Jason Elliot's prose captures the traditional pace of Afghanistan life as well as discordant notes due to the impact of war & western influence. He also works to unfold the soul of a people. He evokes this via excellent description, historical tales & summaries, his own romance & naivete towards Afghanistan, and the characters who keep him alive even when they can't communicate. I have no idea how he could top these adventures. I'm not sure I've ever read a travel book that has so transported me. I am so thankful I stumbled across this book & I hope it expands your world as it did mine.
A Must-Read for Anyone Who Enjoys the Unexpected Oct 16, 2006
"When you're wounded and left on Afghanistan's plains, And the women come out to cut up what remains, Jest roll to your rifle and blow out your brains An' go to your Gawd like a soldier."
Rudyard Kipling, "The Young British Soldier"
Anyone who's ever read these words, and, following 9/11, felt even an ounce of empathy for them, should not just read but embrace this wonderful travelogue.
Yes, sometimes the going gets difficult. Sometimes (e.g., at the beginning, after one particularly awkward transition out of a flashback), it may be as tough getting through this book as it was for the author to surmount yet another icy Afghanistan mountain atop a horse named Clockwork. But the rewards for doing so are rich indeed.
If you think all Afghan citizens are "the Taleban," know this: they hate the Taliban and wish the Taliban would go back where they came from - to America!
Hardly the uncouth barbarians that we Westerners, from both sides of the Atlantic, too often have accused them of being, the nationals of Afghanistan, whether Pasthuns, Tajiks, Hazaras, Uzbeks, or Turkmen, seem genuinely delighted to greet a foreigner in their midst (Jason Elliot, the author); to inquire as to his health; to command a seven-year-old family member to bring him tea; to pelt him endlessly with questions (including, but not limited to, questions about marriage and sex in that distant province called Anglostan); and to offer him lodging. In fact, one of the only people to turn him out into the cold, just thirty minutes before curfew in Herat, hails not from Afghanistan but France.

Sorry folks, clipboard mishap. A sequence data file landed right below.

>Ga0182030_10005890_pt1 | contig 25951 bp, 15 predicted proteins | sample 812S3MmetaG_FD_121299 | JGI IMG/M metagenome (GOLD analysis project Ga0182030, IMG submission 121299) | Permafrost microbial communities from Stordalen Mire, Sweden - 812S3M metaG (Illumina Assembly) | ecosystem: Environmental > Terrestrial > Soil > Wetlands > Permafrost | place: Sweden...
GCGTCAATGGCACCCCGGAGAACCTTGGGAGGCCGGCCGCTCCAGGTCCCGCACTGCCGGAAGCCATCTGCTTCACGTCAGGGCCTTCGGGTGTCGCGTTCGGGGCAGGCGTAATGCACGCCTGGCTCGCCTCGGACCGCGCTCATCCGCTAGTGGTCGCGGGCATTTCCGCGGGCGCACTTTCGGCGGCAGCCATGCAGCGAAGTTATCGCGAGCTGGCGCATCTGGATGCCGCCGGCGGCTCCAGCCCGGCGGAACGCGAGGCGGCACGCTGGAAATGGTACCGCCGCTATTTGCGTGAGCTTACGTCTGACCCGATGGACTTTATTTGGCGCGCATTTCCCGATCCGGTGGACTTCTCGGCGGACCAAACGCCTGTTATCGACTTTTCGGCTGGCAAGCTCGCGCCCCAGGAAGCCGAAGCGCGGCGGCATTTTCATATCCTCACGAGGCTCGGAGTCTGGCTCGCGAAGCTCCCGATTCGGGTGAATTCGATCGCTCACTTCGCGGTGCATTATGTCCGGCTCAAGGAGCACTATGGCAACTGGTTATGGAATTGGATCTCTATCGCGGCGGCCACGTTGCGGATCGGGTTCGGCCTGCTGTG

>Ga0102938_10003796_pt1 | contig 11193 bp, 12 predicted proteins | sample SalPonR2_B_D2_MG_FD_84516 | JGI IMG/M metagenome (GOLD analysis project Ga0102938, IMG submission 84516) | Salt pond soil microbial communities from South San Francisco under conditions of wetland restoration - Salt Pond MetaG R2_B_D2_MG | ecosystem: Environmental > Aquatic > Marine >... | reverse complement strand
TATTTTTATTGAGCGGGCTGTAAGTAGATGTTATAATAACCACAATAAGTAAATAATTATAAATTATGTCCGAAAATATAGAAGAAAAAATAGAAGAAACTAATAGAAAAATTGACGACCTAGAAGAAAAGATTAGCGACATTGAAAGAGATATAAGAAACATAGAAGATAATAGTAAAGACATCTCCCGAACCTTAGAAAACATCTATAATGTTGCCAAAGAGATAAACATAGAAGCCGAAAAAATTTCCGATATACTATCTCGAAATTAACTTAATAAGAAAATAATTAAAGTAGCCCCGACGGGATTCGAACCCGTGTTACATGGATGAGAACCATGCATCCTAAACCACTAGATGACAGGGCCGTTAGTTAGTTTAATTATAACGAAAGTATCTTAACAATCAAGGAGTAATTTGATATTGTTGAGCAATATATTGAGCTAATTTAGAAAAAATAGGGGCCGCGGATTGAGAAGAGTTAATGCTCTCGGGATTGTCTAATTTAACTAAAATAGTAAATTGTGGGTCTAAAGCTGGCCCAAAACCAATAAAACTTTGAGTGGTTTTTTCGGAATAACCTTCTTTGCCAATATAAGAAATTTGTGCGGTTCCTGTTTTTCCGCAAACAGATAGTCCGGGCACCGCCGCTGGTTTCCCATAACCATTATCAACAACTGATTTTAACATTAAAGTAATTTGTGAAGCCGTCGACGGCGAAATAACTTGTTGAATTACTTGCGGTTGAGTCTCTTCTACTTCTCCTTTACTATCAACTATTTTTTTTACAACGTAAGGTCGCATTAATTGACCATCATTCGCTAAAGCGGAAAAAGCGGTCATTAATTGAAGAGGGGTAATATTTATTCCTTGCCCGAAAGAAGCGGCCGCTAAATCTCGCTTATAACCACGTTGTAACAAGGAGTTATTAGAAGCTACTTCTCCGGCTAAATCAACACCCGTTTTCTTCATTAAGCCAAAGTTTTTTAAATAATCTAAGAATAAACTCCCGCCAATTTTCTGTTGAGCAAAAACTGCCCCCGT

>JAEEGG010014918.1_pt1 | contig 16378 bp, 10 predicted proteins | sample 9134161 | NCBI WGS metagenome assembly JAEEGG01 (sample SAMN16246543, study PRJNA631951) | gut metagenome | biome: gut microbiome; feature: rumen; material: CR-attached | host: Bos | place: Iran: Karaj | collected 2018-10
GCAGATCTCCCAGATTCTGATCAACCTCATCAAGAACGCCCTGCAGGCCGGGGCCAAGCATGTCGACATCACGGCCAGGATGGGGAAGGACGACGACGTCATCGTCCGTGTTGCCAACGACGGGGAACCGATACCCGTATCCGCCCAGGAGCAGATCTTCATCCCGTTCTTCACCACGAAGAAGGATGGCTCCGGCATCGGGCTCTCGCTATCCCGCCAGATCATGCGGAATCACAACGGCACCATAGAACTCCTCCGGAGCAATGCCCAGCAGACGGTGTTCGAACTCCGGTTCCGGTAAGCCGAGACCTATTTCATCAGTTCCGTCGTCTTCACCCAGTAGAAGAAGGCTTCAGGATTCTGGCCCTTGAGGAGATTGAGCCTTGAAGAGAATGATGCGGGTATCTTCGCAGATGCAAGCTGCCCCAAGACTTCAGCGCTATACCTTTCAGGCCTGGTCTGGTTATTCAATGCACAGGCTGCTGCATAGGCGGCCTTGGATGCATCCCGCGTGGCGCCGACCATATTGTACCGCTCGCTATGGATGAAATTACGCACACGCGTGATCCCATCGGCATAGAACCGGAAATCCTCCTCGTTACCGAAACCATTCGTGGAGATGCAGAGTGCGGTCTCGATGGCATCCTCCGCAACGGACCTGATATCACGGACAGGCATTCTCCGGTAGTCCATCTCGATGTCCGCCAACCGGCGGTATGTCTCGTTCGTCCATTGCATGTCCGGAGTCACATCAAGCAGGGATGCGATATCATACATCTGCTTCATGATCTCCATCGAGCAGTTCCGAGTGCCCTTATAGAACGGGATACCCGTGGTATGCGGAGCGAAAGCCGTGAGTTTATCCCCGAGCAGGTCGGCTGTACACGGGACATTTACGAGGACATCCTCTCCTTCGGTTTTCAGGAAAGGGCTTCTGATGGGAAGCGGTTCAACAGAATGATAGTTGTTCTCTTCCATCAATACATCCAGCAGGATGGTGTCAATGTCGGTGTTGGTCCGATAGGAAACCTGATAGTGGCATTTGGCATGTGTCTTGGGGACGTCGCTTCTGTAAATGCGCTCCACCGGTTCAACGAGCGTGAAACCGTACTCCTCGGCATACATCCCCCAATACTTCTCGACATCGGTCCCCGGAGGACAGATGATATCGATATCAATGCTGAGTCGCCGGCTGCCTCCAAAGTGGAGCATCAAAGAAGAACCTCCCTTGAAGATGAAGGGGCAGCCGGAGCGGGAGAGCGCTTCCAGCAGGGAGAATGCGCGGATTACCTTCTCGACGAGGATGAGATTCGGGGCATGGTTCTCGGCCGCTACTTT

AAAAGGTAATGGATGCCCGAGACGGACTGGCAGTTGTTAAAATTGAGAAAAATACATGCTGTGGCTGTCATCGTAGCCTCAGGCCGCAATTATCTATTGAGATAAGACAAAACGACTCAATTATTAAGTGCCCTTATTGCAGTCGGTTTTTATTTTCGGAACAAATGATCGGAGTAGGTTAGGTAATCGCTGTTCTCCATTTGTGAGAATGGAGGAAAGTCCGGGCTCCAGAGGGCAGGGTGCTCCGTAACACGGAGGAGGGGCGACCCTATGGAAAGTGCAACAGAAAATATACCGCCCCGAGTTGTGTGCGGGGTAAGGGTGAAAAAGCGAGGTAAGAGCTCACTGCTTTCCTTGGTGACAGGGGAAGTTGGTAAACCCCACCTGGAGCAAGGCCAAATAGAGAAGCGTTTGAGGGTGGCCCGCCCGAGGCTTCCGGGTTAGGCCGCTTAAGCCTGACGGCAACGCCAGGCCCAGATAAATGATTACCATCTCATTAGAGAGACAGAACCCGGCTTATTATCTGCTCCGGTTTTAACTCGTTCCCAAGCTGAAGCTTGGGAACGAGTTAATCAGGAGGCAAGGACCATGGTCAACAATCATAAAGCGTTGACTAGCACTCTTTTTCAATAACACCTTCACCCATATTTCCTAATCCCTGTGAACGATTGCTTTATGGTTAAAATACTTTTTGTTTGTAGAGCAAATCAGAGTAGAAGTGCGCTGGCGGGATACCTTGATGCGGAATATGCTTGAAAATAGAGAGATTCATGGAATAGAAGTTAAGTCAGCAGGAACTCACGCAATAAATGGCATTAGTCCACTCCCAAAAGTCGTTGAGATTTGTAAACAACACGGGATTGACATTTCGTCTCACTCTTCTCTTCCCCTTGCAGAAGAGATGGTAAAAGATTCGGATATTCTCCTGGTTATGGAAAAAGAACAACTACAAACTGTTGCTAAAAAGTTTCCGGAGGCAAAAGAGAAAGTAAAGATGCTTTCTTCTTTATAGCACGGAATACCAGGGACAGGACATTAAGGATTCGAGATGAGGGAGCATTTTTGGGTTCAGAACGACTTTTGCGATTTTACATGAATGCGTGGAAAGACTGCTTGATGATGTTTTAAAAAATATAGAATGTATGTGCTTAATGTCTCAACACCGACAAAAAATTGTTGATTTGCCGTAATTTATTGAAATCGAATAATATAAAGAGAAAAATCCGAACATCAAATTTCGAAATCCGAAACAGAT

This book leaves you understanding the difference between "terrorist" and "Moslem." At dawn and dusk, at lunch-, supper-, and bedtime, locals lay down their plowshares or teacups, unfold their mats, and kneel to share a moment with their maker. "God is good to us," one gentleman informs Elliot, moments after a bomb has devastated a neighboring street. Another bomb, one of thousands which seem as inexplicably and frustratingly common here as the elements, kills several in a group at noontime prayers. Yet life doesn't stop here; prayers and a reverence for God (Allah) don't cease being of the utmost importance. In fact, the Afghans, because of the constant danger rather than in spite of it, seem to live each moment to the fullest. As does Elliot, their guest, while living amongst them.
Ultimately, it is not difficult to understand why it was almost impossible for Elliot to leave.
Postscript: I read this book each day on the subway to and from work. It was frustrating, because I couldn't take my dictionary along. I'd dog-ear each page containing words that confounded me, and, at night, I'd finally learn what "arak"(1) and "tessellating"(2) meant. I considered this not to be a liability but a strength of the book; I relish books that challenge me!
(1) Middle Eastern distilled alcoholic beverage; clear, colorless, unsweetened, and flavored with aniseed. (2) Assemblage of flat pieces (such as tiles) into one flat surface without overlaps or gaps; Middle Eastern artists were said to be masters of tilework, mosaic work, and other types of artistry requiring both creativity and mathematical skill.
A different kind of travel book all together. May 27, 2006
I've been recommending this book to the readers I know ever since I read it for two primary reasons.
1 It's well written and engaging, you'll have fun reading it which is a nice change from books that you're simply proud to have finished.
2 Though the book only breifly mentions Sufism it is to me an obvious addition to any Sufi/mystics library. In describing the relationship between himself and Afghanistan the author really gets to some that inner experience that the mystic aims at. I believe the reader does as well.